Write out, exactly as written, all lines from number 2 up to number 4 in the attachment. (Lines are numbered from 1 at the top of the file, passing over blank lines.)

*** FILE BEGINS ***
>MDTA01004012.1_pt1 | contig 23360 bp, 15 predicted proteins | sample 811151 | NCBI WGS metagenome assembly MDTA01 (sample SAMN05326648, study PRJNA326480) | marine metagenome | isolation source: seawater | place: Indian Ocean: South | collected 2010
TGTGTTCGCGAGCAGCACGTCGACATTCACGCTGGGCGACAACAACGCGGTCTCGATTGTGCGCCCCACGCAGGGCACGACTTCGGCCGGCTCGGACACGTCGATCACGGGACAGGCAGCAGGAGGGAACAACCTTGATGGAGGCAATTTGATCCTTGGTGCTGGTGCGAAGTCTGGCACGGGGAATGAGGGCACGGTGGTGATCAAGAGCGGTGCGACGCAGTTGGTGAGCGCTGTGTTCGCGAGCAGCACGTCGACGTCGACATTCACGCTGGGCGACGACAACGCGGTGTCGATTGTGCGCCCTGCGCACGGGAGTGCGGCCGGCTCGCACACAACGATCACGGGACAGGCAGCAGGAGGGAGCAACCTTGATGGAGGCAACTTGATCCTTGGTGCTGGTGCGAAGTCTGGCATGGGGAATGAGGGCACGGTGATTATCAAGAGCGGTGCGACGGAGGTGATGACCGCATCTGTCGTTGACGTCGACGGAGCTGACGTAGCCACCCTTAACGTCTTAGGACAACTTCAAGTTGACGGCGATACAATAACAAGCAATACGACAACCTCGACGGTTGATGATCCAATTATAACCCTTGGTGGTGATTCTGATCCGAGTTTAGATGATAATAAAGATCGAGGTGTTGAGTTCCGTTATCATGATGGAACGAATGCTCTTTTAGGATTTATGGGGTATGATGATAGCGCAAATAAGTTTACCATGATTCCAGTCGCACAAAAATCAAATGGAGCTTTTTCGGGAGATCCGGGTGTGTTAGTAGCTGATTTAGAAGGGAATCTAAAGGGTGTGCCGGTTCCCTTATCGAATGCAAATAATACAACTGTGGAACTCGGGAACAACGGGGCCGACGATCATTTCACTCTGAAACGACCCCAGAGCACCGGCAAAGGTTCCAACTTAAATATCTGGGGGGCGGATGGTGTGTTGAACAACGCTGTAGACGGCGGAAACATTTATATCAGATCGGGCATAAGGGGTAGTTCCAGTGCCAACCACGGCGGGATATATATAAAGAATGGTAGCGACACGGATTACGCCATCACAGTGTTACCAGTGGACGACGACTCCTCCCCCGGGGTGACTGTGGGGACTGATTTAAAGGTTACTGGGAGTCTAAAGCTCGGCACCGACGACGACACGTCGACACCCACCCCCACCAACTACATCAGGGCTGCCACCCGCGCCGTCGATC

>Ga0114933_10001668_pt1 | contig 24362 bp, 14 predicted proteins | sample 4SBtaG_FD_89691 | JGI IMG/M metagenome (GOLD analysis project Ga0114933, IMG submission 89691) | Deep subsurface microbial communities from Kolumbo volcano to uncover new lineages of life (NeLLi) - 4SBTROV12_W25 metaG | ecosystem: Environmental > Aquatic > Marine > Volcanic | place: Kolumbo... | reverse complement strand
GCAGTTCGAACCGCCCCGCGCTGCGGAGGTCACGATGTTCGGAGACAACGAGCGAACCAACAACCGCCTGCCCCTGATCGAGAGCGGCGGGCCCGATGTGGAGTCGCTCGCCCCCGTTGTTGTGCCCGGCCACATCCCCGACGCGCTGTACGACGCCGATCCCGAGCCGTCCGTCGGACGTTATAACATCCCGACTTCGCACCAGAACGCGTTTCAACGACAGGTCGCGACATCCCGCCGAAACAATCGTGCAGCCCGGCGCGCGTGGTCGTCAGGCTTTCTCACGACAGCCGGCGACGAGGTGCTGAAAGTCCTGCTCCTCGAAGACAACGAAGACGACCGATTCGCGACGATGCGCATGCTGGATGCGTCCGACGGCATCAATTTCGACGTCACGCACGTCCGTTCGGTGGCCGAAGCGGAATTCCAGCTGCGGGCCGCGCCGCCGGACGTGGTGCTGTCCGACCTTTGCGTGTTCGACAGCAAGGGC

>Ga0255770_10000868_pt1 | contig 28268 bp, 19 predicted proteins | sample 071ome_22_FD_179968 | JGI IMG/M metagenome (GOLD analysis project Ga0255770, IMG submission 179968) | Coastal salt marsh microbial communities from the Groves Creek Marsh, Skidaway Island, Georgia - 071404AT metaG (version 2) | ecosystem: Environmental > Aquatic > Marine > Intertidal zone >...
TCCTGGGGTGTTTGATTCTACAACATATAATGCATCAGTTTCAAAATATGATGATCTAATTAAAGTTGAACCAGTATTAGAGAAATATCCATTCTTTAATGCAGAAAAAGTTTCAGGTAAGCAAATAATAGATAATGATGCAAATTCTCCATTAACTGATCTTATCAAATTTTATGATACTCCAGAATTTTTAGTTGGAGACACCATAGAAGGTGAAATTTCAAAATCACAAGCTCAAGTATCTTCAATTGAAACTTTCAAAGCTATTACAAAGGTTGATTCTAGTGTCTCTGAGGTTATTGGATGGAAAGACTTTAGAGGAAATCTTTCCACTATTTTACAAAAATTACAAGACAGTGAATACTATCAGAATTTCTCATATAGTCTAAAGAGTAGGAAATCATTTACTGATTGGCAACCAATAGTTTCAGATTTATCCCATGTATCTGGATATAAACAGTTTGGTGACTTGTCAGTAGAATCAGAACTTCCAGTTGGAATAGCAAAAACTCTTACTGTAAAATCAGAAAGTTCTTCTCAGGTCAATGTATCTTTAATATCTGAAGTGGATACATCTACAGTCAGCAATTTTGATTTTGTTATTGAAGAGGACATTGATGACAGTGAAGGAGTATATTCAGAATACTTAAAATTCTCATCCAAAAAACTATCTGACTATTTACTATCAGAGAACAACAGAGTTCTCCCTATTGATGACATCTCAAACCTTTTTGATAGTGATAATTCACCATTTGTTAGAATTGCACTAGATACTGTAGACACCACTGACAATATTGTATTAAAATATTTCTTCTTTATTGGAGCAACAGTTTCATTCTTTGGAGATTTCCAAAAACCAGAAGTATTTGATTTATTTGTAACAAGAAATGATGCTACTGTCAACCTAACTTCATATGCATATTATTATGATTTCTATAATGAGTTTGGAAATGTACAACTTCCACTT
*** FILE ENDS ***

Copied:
TGTGTTCGCGAGCAGCACGTCGACATTCACGCTGGGCGACAACAACGCGGTCTCGATTGTGCGCCCCACGCAGGGCACGACTTCGGCCGGCTCGGACACGTCGATCACGGGACAGGCAGCAGGAGGGAACAACCTTGATGGAGGCAATTTGATCCTTGGTGCTGGTGCGAAGTCTGGCACGGGGAATGAGGGCACGGTGGTGATCAAGAGCGGTGCGACGCAGTTGGTGAGCGCTGTGTTCGCGAGCAGCACGTCGACGTCGACATTCACGCTGGGCGACGACAACGCGGTGTCGATTGTGCGCCCTGCGCACGGGAGTGCGGCCGGCTCGCACACAACGATCACGGGACAGGCAGCAGGAGGGAGCAACCTTGATGGAGGCAACTTGATCCTTGGTGCTGGTGCGAAGTCTGGCATGGGGAATGAGGGCACGGTGATTATCAAGAGCGGTGCGACGGAGGTGATGACCGCATCTGTCGTTGACGTCGACGGAGCTGACGTAGCCACCCTTAACGTCTTAGGACAACTTCAAGTTGACGGCGATACAATAACAAGCAATACGACAACCTCGACGGTTGATGATCCAATTATAACCCTTGGTGGTGATTCTGATCCGAGTTTAGATGATAATAAAGATCGAGGTGTTGAGTTCCGTTATCATGATGGAACGAATGCTCTTTTAGGATTTATGGGGTATGATGATAGCGCAAATAAGTTTACCATGATTCCAGTCGCACAAAAATCAAATGGAGCTTTTTCGGGAGATCCGGGTGTGTTAGTAGCTGATTTAGAAGGGAATCTAAAGGGTGTGCCGGTTCCCTTATCGAATGCAAATAATACAACTGTGGAACTCGGGAACAACGGGGCCGACGATCATTTCACTCTGAAACGACCCCAGAGCACCGGCAAAGGTTCCAACTTAAATATCTGGGGGGCGGATGGTGTGTTGAACAACGCTGTAGACGGCGGAAACATTTATATCAGATCGGGCATAAGGGGTAGTTCCAGTGCCAACCACGGCGGGATATATATAAAGAATGGTAGCGACACGGATTACGCCATCACAGTGTTACCAGTGGACGACGACTCCTCCCCCGGGGTGACTGTGGGGACTGATTTAAAGGTTACTGGGAGTCTAAAGCTCGGCACCGACGACGACACGTCGACACCCACCCCCACCAACTACATCAGGGCTGCCACCCGCGCCGTCGATC

>Ga0114933_10001668_pt1 | contig 24362 bp, 14 predicted proteins | sample 4SBtaG_FD_89691 | JGI IMG/M metagenome (GOLD analysis project Ga0114933, IMG submission 89691) | Deep subsurface microbial communities from Kolumbo volcano to uncover new lineages of life (NeLLi) - 4SBTROV12_W25 metaG | ecosystem: Environmental > Aquatic > Marine > Volcanic | place: Kolumbo... | reverse complement strand
GCAGTTCGAACCGCCCCGCGCTGCGGAGGTCACGATGTTCGGAGACAACGAGCGAACCAACAACCGCCTGCCCCTGATCGAGAGCGGCGGGCCCGATGTGGAGTCGCTCGCCCCCGTTGTTGTGCCCGGCCACATCCCCGACGCGCTGTACGACGCCGATCCCGAGCCGTCCGTCGGACGTTATAACATCCCGACTTCGCACCAGAACGCGTTTCAACGACAGGTCGCGACATCCCGCCGAAACAATCGTGCAGCCCGGCGCGCGTGGTCGTCAGGCTTTCTCACGACAGCCGGCGACGAGGTGCTGAAAGTCCTGCTCCTCGAAGACAACGAAGACGACCGATTCGCGACGATGCGCATGCTGGATGCGTCCGACGGCATCAATTTCGACGTCACGCACGTCCGTTCGGTGGCCGAAGCGGAATTCCAGCTGCGGGCCGCGCCGCCGGACGTGGTGCTGTCCGACCTTTGCGTGTTCGACAGCAAGGGC